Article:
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Lyle v. San Mateo County District Attorney Office

United States District Court, N.D. California

April 27, 2017

JOHN W. LYLE, Plaintiff,
v.
SAN MATEO COUNTY DISTRICT ATTORNEY OFFICE, et al., Defendants.

          ORDER OF DISMISSAL WITH LEAVE TO AMEND; DENYING MOTION FOR APPOINTMENT OF COUNSEL Dkt. No. 7

          JACQUELINE SCOTT CORLEY United States Magistrate Judge

         INTRODUCTION

         Plaintiff, an inmate at the San Mateo County Jail, filed this pro se civil rights complaint under 42 U.S.C. § 1983 against a variety of city and county government employees and the agencies where they work, as well as several hospitals and clinics.[1] Plaintiff's application to proceed in forma pauperis is granted in a separate order. For the reasons explained below, the complaint is dismissed with leave to amend.

         STANDARD OF REVIEW

         Federal courts must engage in a preliminary screening of cases in which prisoners seek redress from a governmental entity or officer or employee of a governmental entity. 28 U.S.C. § 1915A(a). The Court must identify cognizable claims or dismiss the complaint, or any portion of the complaint, if the complaint “is frivolous, malicious, or fails to state a claim upon which relief may be granted, ” or “seeks monetary relief from a defendant who is immune from such relief.” Id. § 1915A(b). Pro se pleadings must be liberally construed. Balistreri v. Pacifica Police Dep't, 901 F.2d 696, 699 (9th Cir. 1990).

         Federal Rule of Civil Procedure 8(a)(2) requires only “a short and plain statement of the claim showing that the pleader is entitled to relief.” “Specific facts are not necessary; the statement need only give the defendant fair notice of what the . . . . claim is and the grounds upon which it rests.” Erickson v. Pardus, 127 S.Ct. 2197, 2200 (2007) (citations omitted). Although to state a claim a complaint “does not need detailed factual allegations, . . . a plaintiff's obligation to provide the grounds of his entitle[ment] to relief requires more than labels and conclusions, and a formulaic recitation of the elements of a cause of action will not do. . . . Factual allegations must be enough to raise a right to relief above the speculative level.” Bell Atlantic Corp. v. Twombly, 127 S.Ct. 1955, 1964-65 (2007) (citations omitted). A complaint must proffer “enough facts to state a claim for relief that is plausible on its face.” Id. at 1974.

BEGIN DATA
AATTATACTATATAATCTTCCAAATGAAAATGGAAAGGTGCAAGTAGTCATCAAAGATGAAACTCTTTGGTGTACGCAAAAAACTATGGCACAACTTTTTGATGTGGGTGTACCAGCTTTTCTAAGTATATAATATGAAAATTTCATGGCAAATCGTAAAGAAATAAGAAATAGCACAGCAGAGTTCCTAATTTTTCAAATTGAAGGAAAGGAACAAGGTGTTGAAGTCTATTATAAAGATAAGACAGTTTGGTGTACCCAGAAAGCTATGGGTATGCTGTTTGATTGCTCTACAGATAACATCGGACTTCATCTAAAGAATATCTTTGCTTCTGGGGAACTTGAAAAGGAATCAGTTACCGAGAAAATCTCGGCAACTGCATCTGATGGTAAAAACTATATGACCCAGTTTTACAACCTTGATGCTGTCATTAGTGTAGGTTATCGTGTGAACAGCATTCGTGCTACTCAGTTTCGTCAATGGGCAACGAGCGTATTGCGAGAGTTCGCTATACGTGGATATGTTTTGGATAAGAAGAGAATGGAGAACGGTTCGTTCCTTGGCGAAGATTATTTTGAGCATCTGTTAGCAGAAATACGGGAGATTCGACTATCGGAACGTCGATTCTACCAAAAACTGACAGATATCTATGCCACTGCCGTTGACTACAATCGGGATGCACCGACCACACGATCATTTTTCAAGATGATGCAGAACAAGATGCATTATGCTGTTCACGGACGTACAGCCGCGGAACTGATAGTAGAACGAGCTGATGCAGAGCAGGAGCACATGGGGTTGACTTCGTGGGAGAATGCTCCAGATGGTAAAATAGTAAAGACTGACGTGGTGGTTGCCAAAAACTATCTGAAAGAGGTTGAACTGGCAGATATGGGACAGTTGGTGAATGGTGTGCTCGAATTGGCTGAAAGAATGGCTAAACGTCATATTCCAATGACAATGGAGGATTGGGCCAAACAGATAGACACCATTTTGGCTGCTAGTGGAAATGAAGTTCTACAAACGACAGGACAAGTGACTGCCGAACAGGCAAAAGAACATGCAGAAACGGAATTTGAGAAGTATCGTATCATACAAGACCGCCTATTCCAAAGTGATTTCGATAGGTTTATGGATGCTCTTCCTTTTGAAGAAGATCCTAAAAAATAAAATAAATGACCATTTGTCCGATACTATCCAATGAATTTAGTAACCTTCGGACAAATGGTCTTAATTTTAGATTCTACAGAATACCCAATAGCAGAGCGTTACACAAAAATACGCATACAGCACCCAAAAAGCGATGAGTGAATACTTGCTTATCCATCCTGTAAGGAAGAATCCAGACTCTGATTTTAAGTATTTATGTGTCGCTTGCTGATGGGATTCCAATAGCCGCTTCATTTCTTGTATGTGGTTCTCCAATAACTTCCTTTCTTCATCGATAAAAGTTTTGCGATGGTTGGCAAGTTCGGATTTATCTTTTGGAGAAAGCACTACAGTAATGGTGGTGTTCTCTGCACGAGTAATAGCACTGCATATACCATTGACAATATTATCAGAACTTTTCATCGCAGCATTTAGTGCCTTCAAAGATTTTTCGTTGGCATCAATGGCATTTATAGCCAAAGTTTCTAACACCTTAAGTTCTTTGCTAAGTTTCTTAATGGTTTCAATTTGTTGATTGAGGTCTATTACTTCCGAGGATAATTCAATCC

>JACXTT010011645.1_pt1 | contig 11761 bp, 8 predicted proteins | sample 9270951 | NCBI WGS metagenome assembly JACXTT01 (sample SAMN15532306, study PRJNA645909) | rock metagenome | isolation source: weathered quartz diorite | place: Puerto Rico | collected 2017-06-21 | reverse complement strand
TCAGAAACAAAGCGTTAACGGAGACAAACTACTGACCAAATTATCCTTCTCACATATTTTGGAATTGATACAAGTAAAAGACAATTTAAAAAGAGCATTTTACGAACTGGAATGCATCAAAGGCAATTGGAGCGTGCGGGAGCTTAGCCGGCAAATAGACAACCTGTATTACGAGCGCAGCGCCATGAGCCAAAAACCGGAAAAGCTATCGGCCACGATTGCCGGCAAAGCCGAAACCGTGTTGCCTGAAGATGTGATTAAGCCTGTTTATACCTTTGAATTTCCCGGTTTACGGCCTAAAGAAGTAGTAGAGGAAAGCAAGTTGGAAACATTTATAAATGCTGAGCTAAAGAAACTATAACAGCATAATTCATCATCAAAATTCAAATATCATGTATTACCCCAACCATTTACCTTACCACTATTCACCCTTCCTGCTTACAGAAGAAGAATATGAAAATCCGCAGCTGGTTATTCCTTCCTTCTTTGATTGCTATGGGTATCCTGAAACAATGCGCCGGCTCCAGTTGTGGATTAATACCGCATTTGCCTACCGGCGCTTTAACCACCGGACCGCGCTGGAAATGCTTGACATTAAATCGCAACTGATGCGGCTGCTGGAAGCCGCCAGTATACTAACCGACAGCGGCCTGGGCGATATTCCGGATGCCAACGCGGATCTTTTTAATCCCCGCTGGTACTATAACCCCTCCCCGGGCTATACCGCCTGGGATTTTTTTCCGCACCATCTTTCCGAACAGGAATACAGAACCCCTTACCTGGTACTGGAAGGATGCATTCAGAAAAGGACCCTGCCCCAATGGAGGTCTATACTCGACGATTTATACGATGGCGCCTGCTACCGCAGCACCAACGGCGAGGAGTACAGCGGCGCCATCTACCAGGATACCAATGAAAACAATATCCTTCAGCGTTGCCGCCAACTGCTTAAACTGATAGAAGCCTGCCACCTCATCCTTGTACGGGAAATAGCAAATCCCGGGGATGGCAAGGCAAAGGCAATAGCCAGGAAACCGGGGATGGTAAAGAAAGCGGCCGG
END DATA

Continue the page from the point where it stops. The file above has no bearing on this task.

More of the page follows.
To state a claim under 42 U.S.C. § 1983, a plaintiff must allege two elements: (1) that a right secured by the Constitution or laws of the United States was violated, and (2) that the alleged violation was committed by a person acting under the color of state law. West v. Atkins, 487 U.S. 42, 48 (1988).

         LEGAL CLAIMS

         The complaint contains a number of improperly joined claims. The federal rules on joinder are straightforward. “A party asserting a claim, counterclaim, cross-claim, or third-party claim may join, as independent or alternative claims, as many claims as it has against an opposing party.” Fed.R.Civ.P. 18(a). When, as here, there are multiple defendants, they may be joined in one action only “if any right to relief is asserted against them jointly, severally, or in the alternative with respect to or arising out of the same transaction, occurrence, or series of transactions or occurrences; and any question of law or fact common to all defendants will arise in the action.” Id. at 20(a)(2). The upshot of these rules is that “multiple claims against a single party are fine, but Claim A against Defendant 1 should not be joined with unrelated Claim B against Defendant 2.” George v. Smith, 507 F.3d 605, 607 (7th Cir. 2007). "Unrelated claims against different defendants belong in different suits." Id. "A buckshot complaint that would be rejected if filed by a free person - say, a suit complaining that A defrauded plaintiff, B defamed him, C punched him, D failed to pay a debt, and E infringed his copyright, all in different transactions - should be rejected if filed by a prisoner." Id.